Employees and passengers of New York City’s Metropolitan Transit Authority have recently been given a significant reason for concern, as news broke that the agency’s managers have known of the risks of asbestos exposure in their facilities for years, but have chosen to ignore it. According to a report issued by the agency’s inspector general, the safety issues have been noted at both train and bus facilities throughout the city. The inspector general has alleged that the failure to address the problem constitutes widespread negligence.
The asbestos exposure comes from a variety of sources, with most identified in boiler rooms at six different depots. The equipment and infrastructure have apparently been allowed to deteriorate to the point of exposing friable asbestos within crumbling exteriors. Other concerns cited in the IG report included mold, exposed electrical wires and vermin.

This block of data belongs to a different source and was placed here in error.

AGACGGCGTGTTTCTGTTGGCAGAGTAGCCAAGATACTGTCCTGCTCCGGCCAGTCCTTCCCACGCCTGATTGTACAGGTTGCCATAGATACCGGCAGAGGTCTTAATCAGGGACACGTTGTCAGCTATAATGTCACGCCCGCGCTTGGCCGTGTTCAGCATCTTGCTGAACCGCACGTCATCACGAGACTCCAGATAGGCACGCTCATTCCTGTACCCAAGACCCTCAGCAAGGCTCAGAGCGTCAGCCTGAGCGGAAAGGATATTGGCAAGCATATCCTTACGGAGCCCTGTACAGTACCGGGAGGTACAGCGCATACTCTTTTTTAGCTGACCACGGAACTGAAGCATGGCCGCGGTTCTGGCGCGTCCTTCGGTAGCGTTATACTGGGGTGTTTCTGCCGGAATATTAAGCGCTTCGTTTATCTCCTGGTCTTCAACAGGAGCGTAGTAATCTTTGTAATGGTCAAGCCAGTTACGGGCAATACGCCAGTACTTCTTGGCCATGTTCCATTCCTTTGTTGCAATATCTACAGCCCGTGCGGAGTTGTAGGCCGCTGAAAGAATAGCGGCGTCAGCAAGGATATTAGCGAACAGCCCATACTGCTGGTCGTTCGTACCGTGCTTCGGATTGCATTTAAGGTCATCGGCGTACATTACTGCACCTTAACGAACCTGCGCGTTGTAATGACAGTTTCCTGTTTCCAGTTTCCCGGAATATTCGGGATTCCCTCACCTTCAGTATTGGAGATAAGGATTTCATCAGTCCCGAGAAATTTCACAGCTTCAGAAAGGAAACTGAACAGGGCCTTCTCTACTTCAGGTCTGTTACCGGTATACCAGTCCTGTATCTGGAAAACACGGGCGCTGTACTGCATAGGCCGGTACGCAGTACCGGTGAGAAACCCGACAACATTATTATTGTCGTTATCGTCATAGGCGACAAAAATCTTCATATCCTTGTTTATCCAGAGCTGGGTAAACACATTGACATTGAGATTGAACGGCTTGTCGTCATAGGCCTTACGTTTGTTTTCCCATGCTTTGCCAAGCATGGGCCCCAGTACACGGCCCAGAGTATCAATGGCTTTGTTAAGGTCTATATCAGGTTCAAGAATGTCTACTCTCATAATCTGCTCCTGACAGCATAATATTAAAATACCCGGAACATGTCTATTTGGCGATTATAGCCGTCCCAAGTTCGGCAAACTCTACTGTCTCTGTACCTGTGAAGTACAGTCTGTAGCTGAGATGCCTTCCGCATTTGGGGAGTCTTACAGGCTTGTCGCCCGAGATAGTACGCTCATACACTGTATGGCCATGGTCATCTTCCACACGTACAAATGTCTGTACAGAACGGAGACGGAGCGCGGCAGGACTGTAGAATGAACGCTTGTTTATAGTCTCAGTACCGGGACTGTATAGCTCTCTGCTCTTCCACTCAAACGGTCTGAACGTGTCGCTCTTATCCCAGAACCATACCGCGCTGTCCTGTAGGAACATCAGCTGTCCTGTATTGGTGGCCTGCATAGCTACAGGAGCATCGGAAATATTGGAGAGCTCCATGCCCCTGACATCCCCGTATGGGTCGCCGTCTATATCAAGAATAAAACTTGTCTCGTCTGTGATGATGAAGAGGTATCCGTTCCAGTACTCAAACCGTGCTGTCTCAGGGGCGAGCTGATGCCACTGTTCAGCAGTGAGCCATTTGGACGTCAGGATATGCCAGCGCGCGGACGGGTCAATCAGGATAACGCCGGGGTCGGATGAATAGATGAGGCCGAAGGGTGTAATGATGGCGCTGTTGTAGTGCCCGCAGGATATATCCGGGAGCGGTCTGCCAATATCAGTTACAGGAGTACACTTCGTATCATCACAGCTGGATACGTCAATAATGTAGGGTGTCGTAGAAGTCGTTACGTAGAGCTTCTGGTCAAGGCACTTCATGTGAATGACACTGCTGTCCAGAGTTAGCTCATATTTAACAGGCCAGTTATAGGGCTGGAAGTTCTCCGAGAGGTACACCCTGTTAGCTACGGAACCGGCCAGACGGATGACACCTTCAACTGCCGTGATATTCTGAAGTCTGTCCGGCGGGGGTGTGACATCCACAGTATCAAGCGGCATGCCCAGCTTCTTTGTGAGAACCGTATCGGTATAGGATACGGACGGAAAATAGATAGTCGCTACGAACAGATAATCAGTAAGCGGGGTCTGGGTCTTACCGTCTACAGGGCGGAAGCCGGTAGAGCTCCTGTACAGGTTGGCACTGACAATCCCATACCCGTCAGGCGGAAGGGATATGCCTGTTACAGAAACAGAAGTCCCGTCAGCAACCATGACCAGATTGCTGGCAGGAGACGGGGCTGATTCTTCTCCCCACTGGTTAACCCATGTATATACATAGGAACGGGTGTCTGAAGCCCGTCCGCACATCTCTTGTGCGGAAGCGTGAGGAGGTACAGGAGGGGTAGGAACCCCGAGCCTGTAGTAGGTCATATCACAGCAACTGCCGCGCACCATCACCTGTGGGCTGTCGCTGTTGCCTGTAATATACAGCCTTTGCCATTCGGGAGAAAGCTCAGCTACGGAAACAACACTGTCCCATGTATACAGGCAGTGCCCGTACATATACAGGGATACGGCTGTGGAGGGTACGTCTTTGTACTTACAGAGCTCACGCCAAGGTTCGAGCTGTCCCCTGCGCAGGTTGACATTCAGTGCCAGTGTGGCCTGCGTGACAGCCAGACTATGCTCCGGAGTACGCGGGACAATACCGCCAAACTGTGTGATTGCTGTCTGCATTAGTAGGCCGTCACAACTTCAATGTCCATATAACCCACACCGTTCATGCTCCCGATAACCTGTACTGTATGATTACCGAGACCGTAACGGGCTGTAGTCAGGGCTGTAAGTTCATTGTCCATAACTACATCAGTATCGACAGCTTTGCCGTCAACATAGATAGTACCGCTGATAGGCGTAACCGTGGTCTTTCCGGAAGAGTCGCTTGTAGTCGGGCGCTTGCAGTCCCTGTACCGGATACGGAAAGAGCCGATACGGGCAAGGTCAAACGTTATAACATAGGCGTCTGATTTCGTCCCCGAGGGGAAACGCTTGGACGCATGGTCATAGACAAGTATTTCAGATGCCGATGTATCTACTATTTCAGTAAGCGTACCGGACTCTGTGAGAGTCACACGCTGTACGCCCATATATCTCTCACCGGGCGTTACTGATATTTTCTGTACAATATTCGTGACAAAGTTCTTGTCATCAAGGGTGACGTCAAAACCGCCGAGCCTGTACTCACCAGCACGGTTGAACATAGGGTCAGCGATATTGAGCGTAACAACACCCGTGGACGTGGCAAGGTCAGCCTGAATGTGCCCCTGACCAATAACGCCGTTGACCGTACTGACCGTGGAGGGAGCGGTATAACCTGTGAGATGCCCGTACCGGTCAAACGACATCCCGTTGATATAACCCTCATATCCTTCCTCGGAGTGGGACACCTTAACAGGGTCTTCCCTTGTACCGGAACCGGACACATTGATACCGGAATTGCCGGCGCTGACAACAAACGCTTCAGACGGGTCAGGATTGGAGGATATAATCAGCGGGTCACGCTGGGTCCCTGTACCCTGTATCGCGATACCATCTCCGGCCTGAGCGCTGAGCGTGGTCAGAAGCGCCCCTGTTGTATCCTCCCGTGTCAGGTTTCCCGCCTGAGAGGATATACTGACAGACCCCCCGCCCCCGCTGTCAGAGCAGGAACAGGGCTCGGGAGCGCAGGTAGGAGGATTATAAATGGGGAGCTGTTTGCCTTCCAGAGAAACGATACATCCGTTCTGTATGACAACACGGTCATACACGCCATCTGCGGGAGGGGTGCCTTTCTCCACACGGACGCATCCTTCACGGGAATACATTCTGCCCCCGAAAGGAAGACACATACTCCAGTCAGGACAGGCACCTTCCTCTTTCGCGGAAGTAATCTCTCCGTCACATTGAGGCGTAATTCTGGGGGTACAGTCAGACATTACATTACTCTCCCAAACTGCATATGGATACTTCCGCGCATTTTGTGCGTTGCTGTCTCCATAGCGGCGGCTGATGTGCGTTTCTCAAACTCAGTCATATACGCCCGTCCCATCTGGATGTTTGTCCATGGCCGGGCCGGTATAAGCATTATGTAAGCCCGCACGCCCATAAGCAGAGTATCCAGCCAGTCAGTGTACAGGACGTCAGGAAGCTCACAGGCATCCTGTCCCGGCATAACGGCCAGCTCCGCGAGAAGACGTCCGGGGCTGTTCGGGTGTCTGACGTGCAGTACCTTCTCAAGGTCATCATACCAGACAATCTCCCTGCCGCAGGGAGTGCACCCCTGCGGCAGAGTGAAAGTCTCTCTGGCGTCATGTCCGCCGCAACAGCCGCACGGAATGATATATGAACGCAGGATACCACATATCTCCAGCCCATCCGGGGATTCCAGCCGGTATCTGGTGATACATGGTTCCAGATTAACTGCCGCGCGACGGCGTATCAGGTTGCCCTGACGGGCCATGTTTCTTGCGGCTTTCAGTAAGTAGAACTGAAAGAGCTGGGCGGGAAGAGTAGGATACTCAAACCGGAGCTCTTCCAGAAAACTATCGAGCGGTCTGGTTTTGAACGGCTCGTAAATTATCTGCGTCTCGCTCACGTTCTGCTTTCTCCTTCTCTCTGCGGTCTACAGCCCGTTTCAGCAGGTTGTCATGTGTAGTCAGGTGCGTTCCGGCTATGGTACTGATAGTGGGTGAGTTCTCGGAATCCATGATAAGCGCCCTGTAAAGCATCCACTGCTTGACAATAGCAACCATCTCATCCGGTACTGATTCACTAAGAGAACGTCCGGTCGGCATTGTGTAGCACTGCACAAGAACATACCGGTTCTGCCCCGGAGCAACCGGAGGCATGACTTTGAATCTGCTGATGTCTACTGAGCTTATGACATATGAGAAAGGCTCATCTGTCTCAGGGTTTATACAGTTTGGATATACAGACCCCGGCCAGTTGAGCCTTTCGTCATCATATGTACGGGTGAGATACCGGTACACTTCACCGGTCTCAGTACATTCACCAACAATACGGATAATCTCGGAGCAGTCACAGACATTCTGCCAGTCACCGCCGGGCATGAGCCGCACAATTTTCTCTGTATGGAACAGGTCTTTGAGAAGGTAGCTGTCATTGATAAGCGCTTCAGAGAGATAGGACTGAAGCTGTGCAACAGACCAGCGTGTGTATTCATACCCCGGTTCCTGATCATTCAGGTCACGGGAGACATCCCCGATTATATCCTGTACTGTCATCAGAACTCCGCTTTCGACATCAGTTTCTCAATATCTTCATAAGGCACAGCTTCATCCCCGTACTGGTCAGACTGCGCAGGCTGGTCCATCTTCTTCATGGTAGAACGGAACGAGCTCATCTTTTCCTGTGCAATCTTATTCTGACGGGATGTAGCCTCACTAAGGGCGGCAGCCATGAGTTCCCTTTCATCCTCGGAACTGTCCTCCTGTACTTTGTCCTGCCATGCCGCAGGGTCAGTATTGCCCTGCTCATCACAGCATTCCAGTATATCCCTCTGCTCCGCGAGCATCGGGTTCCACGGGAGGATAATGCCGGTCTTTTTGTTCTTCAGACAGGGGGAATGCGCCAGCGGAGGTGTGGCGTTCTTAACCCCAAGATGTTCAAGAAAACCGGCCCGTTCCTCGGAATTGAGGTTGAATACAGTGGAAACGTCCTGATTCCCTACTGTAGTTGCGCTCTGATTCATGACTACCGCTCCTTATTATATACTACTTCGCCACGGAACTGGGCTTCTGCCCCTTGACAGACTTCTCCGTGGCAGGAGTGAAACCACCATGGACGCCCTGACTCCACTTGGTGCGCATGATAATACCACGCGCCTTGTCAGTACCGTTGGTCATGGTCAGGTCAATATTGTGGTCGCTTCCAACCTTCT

Asbestos Exposure Problems Not Addressed According to Inspector General
The scathing report issued by the inspector general was included with a letter sent to NYC Transit President Andy Byford, and it included specific mention of the concerns about asbestos exposure. “These concerns were known to some in management — and have been known for some time — but the problems were not being addressed. How these facilities fell into such disrepair, who failed to take appropriate action and what needs to happen is the subject of [the IG’s] continuing audit.”
The most notable case of asbestos exposure was identified earlier and documented in a report published in the New York Daily News, which cited issues at Brooklyn’s East New York bus depot. At that location, the friable asbestos was identified in the building’s ventilation system, which circulates the air breathed in by workers and passengers. That report indicated that other asbestos had already been identified at that location two years ago.